Lenovo Nettop IdeaCentre C300 Review

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Lenovo's growing Idea-series of notebooks and desktops is joined by this, the IdeaCentre C300. A range of budget all-in-ones, the C300 packs a 20-inch display, DVD drive and serious levels of storage and RAM; however they also adopt Intel's low-power Atom processors. Disappointing mismatch, or bargain second machine? Check out the full SlashGear review to find out.

Our particular test model is the IdeaCentre C300 3012-2DU, Lenovo's top-spec version, with a 1.6GHz dual-core Intel Atom 330 processor, 4GB of RAM, 640GB hard-drive and ATI Radeon HD4530 GPU. Two cheaper versions are on offer too, the 3012-1EU and 3012-1AU, with 3GB/320GB and 1GB/160GB of RAM/HDD respectively, Intel's GMA 950 graphics and the single-core Atom 1.6GHz 230 CPU. All three models have a 20-inch WXGA++ (1,600 x 900) LCD display, DVD burner, WiFi b/g, six USB 2.0 ports, FireWire, 10/100 ethernet and a multi-format card reader.

You can't fault the build quality, certainly. Just as Lenovo's ThinkPads are notoriously sturdy, so the IdeaCentre C300 is solid and creak-free. We're not convinced by the floral finish to the stand, but it does at least hide fingerprints better than the rest of the piano-black casing. Ports are gathered around the left-hand side and back of the C300, though we wish Lenovo had followed eMachines' lead with the EZ1601 and had the rear panel facing down rather than straight back out. Still, there's plenty of connectivity and you're unlikely to find yourself short of USB ports, while the overall footprint is compact.

As for performance, Lenovo's decision to use one of Intel's desktop processors rather than a netbook-focussed version (such as the N270) pays dividends in our benchmarks, no doubt helped by the healthy 4GB of RAM. The C300's overall Geekbench score is 1080, with strong processor scores, and easily bests the N270-based eMachines system (which scored 871). As a result, we observed few problems with media playback and browsing with several tabs open while simultaneously using an IM app. The IdeaCentre also does well with DVD playback, the sizable widescreen making it a decent choice for a kitchen or bedroom media machine.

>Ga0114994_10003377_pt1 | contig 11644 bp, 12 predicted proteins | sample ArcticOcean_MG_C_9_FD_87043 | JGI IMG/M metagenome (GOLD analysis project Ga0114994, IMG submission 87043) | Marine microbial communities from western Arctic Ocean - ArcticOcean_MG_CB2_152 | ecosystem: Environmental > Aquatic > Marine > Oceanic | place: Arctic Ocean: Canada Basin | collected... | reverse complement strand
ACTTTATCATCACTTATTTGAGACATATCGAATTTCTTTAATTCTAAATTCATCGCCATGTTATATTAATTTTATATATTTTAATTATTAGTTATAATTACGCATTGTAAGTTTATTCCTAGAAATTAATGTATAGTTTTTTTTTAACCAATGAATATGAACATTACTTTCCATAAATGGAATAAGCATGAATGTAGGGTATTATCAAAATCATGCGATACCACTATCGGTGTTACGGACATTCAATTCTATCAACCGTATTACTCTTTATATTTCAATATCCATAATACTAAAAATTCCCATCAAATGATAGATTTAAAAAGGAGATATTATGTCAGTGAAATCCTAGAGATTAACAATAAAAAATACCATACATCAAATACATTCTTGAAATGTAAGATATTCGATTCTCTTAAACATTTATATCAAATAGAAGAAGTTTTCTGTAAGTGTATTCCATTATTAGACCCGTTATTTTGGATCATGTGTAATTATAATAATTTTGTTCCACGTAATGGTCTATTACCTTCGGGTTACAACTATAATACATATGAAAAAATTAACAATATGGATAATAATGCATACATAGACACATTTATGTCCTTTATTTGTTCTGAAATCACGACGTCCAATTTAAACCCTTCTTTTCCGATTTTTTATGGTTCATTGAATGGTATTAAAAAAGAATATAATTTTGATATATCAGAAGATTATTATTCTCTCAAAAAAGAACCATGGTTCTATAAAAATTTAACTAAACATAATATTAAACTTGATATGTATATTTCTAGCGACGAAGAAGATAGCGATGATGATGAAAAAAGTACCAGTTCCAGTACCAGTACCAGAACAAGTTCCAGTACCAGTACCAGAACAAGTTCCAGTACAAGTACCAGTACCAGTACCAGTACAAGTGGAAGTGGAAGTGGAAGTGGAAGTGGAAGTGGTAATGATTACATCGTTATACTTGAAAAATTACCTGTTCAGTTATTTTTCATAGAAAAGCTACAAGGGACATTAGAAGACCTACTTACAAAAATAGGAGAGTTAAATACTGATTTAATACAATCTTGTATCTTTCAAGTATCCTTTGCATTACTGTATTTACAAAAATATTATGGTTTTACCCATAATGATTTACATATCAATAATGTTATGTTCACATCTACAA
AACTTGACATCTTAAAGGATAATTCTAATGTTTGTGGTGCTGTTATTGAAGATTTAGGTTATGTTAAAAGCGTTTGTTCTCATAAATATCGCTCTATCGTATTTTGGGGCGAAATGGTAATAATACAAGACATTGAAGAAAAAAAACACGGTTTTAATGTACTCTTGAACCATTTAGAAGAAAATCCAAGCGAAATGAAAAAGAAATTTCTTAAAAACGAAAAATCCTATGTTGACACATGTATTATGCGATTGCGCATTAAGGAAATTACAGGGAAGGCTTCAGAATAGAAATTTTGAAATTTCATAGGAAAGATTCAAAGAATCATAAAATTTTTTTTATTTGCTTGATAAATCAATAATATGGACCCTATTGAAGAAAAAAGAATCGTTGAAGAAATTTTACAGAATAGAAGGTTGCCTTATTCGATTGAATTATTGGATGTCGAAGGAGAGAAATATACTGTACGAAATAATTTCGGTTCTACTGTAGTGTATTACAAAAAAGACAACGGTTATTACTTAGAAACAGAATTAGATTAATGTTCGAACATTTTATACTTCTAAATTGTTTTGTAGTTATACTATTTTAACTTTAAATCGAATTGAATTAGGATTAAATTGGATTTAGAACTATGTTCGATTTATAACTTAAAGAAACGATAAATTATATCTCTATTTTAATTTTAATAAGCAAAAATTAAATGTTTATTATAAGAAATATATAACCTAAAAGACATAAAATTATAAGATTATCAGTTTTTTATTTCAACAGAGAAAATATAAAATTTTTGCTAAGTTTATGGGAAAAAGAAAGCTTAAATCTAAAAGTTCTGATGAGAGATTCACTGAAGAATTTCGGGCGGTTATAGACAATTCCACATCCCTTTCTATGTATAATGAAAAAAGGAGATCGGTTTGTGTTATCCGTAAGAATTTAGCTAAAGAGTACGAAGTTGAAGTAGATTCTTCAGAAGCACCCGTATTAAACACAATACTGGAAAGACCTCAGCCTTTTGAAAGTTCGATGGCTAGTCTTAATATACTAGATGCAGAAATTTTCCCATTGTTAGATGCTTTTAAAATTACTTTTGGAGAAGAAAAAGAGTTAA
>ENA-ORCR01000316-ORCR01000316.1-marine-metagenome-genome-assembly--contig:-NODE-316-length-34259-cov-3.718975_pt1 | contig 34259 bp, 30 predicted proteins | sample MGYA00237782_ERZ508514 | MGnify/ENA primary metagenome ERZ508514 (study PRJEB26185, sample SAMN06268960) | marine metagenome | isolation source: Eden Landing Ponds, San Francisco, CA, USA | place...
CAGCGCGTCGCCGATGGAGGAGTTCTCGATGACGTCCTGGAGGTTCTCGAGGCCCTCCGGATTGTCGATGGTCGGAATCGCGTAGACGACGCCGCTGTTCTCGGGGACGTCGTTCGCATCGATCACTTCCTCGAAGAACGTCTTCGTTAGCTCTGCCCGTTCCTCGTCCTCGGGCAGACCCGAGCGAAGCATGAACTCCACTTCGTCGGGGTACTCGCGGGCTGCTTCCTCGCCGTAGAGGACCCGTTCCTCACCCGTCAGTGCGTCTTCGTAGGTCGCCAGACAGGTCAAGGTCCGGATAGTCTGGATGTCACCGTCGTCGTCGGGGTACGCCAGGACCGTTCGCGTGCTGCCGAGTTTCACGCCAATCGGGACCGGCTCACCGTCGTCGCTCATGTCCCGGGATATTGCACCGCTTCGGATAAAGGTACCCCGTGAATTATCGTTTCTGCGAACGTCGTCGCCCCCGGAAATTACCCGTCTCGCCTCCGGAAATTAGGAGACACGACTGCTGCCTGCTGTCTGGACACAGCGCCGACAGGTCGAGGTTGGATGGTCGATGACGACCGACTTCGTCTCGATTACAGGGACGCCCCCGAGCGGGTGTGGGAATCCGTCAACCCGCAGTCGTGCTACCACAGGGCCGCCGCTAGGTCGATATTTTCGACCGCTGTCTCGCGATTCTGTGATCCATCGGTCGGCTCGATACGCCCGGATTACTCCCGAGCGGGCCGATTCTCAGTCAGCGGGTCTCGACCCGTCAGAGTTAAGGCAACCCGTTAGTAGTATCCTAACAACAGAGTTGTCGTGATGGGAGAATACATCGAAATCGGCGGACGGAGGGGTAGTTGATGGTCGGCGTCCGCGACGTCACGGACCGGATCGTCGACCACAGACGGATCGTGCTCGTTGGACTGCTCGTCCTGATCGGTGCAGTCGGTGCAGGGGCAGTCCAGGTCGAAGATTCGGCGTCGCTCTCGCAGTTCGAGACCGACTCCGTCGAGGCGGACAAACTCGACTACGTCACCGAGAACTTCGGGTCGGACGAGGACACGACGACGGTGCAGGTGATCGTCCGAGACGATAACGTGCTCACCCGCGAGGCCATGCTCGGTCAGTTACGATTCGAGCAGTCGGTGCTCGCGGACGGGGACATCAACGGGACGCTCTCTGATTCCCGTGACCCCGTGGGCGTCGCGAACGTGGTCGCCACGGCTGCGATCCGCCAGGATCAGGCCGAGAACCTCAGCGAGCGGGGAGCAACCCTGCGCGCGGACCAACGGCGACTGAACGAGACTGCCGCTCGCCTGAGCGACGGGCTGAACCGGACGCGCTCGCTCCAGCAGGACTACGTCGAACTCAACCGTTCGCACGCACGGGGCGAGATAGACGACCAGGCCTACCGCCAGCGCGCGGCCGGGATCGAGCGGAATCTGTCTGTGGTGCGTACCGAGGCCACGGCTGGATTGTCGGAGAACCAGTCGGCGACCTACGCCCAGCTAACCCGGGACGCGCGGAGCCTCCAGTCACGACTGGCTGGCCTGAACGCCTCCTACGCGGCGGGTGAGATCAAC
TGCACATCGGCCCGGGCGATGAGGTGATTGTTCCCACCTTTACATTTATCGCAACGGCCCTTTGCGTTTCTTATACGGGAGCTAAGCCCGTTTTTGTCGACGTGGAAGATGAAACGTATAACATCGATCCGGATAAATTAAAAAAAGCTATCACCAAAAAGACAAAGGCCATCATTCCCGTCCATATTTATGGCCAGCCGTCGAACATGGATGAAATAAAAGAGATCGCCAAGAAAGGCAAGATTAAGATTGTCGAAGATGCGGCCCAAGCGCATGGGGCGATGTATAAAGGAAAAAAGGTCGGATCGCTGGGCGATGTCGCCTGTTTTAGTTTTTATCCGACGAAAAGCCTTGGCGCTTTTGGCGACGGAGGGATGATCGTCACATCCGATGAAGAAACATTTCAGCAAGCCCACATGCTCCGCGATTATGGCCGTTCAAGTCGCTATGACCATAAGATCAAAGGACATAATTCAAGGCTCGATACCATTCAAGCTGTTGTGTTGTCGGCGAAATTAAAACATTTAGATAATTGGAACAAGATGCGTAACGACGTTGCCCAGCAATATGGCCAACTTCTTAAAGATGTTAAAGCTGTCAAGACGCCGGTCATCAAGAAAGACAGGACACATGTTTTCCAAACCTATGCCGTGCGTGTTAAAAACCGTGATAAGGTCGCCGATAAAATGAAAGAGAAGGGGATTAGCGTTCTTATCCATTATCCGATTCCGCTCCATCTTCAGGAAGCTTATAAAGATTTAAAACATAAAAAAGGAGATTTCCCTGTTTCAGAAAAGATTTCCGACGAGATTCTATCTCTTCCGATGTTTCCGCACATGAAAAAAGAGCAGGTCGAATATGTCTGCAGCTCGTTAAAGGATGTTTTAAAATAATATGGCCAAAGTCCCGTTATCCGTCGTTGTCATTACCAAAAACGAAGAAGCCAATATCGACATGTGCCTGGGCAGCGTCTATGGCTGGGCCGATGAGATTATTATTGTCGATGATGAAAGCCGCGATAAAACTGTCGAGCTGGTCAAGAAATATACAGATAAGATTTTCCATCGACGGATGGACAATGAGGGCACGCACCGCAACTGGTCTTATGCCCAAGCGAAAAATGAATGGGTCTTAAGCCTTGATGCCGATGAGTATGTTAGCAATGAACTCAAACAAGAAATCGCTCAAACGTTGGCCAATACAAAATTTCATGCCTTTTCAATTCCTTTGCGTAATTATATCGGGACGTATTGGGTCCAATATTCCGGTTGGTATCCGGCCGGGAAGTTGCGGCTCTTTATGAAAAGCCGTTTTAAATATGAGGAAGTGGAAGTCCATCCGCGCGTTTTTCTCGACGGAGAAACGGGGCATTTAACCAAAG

Of course, you won't be doing any heavy duty media editing or processing on the C300, and nor is it a touchscreen maven like rival nettop all-in-ones from ASUS or high-end systems like HP's TouchSmart. Where the cheaper systems struggle with 720p playback and grow sluggish when faced with ripping CDs, however, the Lenovo puts in a decent performance. Given the capacious hard-drive we'd be tempted to fill it with our media library, and this could certainly be a great desktop for a teenager to keep them off your main PC.

Your $699, then, gets you a reasonably capable desktop which is good enough for homework, media playback and the usual internet-based suspects. Whether that's enough longevity is arguable; the $449 entry-level machine (which – although we haven't tested it – we can guess will be significantly less capable given its specifications) holds its own against a cheap netbook and a separate screen, but you're into CULV ultra-thin or cheap mainstream desktop territory with the 3012-2DU. It's not a no-brain decision, then, but those who plump for the Lenovo IdeaCentre C300 will have a solid, reliable and attractive machine on their desk.